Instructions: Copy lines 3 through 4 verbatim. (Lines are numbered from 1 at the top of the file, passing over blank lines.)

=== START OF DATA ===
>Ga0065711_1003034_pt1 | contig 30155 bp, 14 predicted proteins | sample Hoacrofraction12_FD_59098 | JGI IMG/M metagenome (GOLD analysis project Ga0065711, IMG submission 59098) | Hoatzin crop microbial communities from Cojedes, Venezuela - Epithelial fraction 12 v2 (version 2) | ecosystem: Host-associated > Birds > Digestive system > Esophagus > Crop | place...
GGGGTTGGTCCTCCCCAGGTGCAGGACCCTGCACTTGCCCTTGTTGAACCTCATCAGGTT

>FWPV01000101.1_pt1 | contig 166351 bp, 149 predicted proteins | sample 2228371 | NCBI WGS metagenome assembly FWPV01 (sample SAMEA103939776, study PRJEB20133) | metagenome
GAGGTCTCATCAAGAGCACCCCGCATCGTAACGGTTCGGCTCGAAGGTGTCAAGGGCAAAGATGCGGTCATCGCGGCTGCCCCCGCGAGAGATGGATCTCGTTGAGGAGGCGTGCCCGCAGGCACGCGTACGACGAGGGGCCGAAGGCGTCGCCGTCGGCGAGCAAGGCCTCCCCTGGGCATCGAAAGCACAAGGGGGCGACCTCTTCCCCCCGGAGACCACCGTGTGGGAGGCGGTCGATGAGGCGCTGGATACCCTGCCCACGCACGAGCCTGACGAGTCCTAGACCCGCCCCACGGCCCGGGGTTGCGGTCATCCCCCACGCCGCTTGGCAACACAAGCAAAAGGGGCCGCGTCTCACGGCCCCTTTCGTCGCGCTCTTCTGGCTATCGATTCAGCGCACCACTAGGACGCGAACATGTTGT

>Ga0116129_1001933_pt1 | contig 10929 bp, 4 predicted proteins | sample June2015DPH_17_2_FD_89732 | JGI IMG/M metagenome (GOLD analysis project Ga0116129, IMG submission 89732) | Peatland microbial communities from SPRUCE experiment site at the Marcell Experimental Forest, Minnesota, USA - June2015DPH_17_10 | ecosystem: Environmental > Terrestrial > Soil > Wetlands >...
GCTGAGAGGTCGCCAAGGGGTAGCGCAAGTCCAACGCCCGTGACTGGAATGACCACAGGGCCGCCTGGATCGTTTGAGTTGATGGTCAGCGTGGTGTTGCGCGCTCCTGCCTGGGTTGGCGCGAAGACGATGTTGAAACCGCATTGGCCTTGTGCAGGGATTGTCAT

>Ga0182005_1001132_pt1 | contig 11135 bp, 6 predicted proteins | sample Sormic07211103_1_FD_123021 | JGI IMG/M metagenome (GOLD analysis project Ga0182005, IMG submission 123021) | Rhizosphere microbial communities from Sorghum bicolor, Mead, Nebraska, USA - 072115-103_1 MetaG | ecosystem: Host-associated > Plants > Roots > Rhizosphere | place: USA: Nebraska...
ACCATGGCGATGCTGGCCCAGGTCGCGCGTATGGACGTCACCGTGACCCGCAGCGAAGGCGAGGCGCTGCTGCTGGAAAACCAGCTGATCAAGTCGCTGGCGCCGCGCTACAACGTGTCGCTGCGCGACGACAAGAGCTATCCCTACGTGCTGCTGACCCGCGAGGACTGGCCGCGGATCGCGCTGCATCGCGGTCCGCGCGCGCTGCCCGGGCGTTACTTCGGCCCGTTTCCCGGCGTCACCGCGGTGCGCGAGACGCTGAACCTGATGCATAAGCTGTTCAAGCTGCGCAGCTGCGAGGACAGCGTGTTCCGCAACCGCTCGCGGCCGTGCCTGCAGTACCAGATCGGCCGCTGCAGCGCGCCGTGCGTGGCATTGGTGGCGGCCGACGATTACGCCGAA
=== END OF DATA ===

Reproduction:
>FWPV01000101.1_pt1 | contig 166351 bp, 149 predicted proteins | sample 2228371 | NCBI WGS metagenome assembly FWPV01 (sample SAMEA103939776, study PRJEB20133) | metagenome
GAGGTCTCATCAAGAGCACCCCGCATCGTAACGGTTCGGCTCGAAGGTGTCAAGGGCAAAGATGCGGTCATCGCGGCTGCCCCCGCGAGAGATGGATCTCGTTGAGGAGGCGTGCCCGCAGGCACGCGTACGACGAGGGGCCGAAGGCGTCGCCGTCGGCGAGCAAGGCCTCCCCTGGGCATCGAAAGCACAAGGGGGCGACCTCTTCCCCCCGGAGACCACCGTGTGGGAGGCGGTCGATGAGGCGCTGGATACCCTGCCCACGCACGAGCCTGACGAGTCCTAGACCCGCCCCACGGCCCGGGGTTGCGGTCATCCCCCACGCCGCTTGGCAACACAAGCAAAAGGGGCCGCGTCTCACGGCCCCTTTCGTCGCGCTCTTCTGGCTATCGATTCAGCGCACCACTAGGACGCGAACATGTTGT